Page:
Thursday, 13 June 2013

BMW Z4M Coupe

What I thought about the BMW Z4M Coupe in 2006
The BMW Z3 Coupe had seemed something of an afterthought. A roof was added later to the original 2-seater, which cost a lot and ruined the proportions. It was not well thought through, although the steel top made the structure stiffer so it handled better than the open car and earned glowing reviews. Introduced at the 1997 Frankfurt Motor Show, it was distinctive, a bit quirky, very fast and ought to have had resonance yet it never really caught on.

The main reason was price. It cost twice as much as an entry level Z3. By 2006 BMW was determined not to fumble the Z4, so despite what Adrian van Hooydonk head of design said about the roof being done in the design office’s spare moments, this time it looked as though it was designed from the outset. Van Hooydonk called the Z4 Coupe a GT car shrink wrapped round two people to be “the smallest possible package that can accommodate occupants and luggage, while retaining the strong muscular stance of the roadster.” He described it as a Pocket GT.
Contentious perhaps from the country that gave us the Pocket Battleship.

The Z4 Coupe was certainly small, cramped, and except for the agile, not easy to get in and out. You could find yourself leaving a leg outside because the door did not open wide enough. “Shrink wrapping” extended to a double-bubble in the roof and while it looked pretty, the Chris Bangle origami remained contentious.

The Z4 of 2006 was a bit wide of the mark. While the Z3 Coupe was a better car for driving than the open one, the Z4 Coupe sadly never was, even with a bodyshell twice as stiff. A Z4M was fine for track days on a smooth classic racing circuit like glorious Goodwood, but in the real world of an average highway it was harsh and uncompromising. Bumps unsettled it; cambers threw it off course. Supple modern sports cars should not be so demanding.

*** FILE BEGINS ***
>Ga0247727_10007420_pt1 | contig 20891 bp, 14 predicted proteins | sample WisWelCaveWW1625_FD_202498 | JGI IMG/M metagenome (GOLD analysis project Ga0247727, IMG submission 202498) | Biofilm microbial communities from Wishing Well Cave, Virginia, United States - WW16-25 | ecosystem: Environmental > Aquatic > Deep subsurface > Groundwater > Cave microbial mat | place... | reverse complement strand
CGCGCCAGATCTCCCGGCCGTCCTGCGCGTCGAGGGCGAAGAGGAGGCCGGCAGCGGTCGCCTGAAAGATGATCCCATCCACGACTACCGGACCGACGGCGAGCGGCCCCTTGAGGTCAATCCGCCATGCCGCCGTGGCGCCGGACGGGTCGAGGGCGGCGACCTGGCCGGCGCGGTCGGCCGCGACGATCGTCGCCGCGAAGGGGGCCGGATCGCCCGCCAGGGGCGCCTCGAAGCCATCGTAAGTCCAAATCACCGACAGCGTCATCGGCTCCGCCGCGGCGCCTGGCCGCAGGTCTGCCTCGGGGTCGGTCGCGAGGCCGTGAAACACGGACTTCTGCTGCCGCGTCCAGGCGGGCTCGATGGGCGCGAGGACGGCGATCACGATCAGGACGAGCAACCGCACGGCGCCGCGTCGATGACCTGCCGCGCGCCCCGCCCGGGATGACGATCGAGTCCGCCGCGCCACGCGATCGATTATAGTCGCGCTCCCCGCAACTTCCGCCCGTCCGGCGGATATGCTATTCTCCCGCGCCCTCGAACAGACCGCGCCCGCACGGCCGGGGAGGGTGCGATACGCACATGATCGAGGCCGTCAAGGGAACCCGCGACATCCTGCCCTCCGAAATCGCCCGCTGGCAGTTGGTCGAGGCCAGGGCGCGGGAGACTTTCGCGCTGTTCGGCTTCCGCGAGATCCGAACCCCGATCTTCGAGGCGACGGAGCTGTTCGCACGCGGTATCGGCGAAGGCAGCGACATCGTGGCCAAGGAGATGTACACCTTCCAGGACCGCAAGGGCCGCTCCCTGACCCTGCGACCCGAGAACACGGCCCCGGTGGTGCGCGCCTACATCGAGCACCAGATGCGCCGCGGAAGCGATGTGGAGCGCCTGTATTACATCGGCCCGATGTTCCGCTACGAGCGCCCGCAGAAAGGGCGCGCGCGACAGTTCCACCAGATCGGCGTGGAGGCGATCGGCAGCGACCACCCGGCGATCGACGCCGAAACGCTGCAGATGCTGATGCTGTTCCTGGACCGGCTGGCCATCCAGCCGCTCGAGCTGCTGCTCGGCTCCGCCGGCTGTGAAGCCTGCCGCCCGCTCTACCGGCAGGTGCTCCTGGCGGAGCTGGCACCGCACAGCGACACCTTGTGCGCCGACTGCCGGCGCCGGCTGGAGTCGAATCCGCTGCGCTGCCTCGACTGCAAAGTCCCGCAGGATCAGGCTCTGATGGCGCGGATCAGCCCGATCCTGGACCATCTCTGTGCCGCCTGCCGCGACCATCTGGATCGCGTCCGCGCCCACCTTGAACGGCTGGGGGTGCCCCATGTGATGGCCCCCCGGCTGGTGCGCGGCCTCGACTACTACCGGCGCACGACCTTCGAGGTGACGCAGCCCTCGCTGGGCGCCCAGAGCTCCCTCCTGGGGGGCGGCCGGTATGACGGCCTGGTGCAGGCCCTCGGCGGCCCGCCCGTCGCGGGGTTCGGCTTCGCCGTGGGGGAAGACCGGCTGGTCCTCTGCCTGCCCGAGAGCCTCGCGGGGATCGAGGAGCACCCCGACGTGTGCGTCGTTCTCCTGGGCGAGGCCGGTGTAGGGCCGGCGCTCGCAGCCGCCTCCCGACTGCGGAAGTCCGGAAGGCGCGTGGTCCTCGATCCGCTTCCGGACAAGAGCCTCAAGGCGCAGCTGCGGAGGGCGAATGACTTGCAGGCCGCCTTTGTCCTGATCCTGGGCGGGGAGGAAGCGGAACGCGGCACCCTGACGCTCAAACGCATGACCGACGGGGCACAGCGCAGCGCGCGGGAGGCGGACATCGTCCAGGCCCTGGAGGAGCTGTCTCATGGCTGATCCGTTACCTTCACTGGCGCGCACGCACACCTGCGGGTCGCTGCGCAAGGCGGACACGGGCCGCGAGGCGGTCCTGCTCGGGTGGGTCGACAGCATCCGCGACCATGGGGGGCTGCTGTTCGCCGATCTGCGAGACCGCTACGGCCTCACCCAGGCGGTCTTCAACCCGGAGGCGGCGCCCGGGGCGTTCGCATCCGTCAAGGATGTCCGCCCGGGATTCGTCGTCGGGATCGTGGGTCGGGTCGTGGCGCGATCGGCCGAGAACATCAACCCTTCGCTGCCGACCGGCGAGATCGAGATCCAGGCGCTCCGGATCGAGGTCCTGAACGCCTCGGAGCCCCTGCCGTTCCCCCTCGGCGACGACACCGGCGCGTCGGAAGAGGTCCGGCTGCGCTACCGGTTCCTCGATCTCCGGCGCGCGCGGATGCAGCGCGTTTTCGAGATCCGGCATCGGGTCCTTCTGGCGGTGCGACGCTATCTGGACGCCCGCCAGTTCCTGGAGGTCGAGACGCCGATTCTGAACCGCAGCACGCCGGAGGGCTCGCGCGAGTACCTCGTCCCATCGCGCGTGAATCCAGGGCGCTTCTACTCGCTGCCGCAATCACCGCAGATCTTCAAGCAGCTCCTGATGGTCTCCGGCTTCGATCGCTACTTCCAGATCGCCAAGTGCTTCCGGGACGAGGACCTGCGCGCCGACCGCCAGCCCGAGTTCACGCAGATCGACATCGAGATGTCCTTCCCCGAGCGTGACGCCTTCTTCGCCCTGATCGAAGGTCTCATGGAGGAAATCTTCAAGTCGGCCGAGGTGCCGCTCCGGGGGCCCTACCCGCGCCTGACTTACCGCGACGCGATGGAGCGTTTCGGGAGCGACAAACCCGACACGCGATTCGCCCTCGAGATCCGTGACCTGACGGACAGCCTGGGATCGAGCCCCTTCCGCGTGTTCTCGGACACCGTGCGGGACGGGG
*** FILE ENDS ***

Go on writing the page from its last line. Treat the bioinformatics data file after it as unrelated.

The Z4 came from Spartanburg South Carolina, and while every bit as well made as a BMW from Munich, maybe it was designed for the wrong sort of customer. Americans expected sporty cars to be “difficult”, which was why they liked Porsches with engines overhanging the back wheels. Americans did not feel fulfilled unless they were fighting oversteer; not getting their money’s worth unless a car felt dangerous. They wanted to be James Dean fighting it out (and ultimately losing) his Porsche Speedster.

The Z4 was nothing like that, but it was not very compliant and a BMW with such a turbulent ride was an historical anomaly. In 1936 when sports cars were uncomfortable, noisy, draughty, stiffly sprung and had a chassis that twisted, BMW came out with the 328. Softly sprung, the 328 had a chassis frame of strong tubes that did not flex and bend, and was, as they would have said then, streamlined. Enthusiasts thought it effete until they tried keeping up with one. It outpaced everything. The splendid 6-cylinder engine survived into the 1960s as the Bristol, gave 100mph performance, and touring-car refinement. Even the sleek shape survived. The 1948 Jaguar XK120 of William Lyons was inspired by the 1940 Mille Miglia BMW 328.
In BMW-speak M means Motorsport and in the case of the Z4M engine it meant Magnificent. The Bavarian Motor Works has always been best at engines and this one was a masterpiece in magnesium alloy, the lightest production 6-cylinder in the world, revving to a glorious 7,900rpm, thrilling to drive. Achieving 100bhp per litre took it into the realms of racing engines, with the pistons moving at a mind-bending 24 metres per second. Those on BMW’s Formula 1 engine did 25 metres a second, although it only had to last two race weekends, while the Z4 straight-6 was expected to last something approaching a lifetime.
Alas behind this paragon of power units was a pedestrian transmission. Its long-throw 6-speed gearshift made driving a series of leaps and bounds, instead of a smooth seamless progress. It needed a shorter travel lever, less obstructive synchromesh and a quicker clutch. Perhaps Americans knew no better.
BMW said it would only bring 200 Z4Ms to Britain in a year. It was probably well advised. The ordinary non-M Z4 suffered similarly from road reverberations, making long journeys tiresome, for which the high cornering power was some recompense. The huge brakes were strong; just as well with all that power. Porsches, on balance, were better.

SPEC: Engine 6 cylinders in line, magnesium alloy, 3246 cc @ 7900rpm; 343bhp (255.8kW); 6-speed manual gearbox, Variable M differential; price £41,285; Coupe; 2-doors, 2-seats; weight 29.2cwt (1485kg); maximum speed 155mph; 0-60mph (96kph) 5.0sec; fuel consumption 12.2mpg. (Below) Test Z4M by Charles Rennie Mackintosh masterpiece, the Glasgow Art Lover's House.

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